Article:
Who invented radioactive dating
Usually, different amounts of lead will have been lost, for example more from the surface of the crystal than from the interior, so there will be a range of isotope ratios.If the differences are due to one episode of loss of lead, then these points will lie on a straight line, as is often observed.For example, the geological formations and dates from surrounding features may suggest that the "true" date can only lie within a certain range.As another example, a date that is obviously wrong would confirm a strong belief in the fundamental unreliability of radioactive dating.As uranium decays to two different isotopes of lead at different rates of decay, two clocks are inherently built into the system.If the two agree with each other, the confidence in the date will be high.
It is impossible to measure the age of something, except to time it as it actually occurs, so radioactive dating methods calculate the age, based on (i) measurements of quantities of specified materials, (ii) measurements of decay rates, and (iii) assumptions about the history of the sample.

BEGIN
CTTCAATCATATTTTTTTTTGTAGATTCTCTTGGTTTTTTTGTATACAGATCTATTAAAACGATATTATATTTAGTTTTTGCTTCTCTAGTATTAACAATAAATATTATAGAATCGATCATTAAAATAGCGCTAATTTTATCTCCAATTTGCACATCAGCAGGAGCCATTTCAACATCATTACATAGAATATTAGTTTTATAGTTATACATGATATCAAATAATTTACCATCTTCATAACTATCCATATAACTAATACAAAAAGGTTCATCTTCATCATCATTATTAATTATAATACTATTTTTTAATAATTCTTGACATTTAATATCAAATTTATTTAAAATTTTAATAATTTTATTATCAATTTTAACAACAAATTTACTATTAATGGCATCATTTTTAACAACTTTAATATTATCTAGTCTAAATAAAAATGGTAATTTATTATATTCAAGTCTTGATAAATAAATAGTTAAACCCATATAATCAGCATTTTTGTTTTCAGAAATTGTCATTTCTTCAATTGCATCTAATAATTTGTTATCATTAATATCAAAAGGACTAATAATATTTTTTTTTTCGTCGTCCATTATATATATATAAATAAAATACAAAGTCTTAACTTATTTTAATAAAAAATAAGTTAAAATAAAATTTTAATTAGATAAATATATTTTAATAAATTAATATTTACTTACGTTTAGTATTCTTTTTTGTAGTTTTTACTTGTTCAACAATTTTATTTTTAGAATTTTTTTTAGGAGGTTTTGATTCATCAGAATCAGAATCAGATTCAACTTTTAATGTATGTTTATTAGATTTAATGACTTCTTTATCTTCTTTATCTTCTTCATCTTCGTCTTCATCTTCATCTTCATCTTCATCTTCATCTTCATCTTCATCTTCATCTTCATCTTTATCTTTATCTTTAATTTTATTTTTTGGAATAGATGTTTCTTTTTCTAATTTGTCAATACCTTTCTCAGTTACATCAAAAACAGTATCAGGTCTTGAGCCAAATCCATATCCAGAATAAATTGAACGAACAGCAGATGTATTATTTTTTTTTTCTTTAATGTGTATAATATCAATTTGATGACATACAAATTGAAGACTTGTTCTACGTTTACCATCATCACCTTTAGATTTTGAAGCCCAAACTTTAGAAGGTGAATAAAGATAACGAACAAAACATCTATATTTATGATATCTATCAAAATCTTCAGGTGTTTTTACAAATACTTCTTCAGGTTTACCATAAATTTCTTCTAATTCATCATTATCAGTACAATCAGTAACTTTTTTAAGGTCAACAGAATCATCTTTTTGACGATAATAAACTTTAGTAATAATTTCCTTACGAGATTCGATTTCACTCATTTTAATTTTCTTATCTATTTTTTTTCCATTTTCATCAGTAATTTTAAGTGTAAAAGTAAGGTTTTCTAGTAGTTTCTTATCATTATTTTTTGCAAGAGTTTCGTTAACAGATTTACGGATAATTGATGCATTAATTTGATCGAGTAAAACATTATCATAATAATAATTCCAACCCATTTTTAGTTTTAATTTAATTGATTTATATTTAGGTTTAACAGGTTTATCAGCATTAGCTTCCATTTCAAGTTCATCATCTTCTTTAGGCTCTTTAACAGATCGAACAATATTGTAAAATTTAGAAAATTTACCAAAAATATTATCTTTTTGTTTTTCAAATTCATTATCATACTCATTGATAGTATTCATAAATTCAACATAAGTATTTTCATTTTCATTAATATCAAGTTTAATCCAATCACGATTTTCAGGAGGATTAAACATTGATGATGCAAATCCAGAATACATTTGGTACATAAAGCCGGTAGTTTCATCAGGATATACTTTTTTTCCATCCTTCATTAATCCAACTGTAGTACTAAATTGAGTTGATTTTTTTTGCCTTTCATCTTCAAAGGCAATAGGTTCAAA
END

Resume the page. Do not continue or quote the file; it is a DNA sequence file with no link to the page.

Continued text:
For example, isochron methods do not assume any particular concentration of the daughter isotope in the original sample, but calculate that concentration based on other measurements.
The reliability of that calculation will in turn depend on other conditions.
Carbon-14 for example is considered accurate by its supporters on ages from 2 to 50 thousand years.
Modern methods can detect essentially any Carbon-14, and therefore produce dates up to about 100,000 years.
We could measure (a) how much water the tank holds, (b) how much is still in the tank, and (c) the rate at which it is leaking out.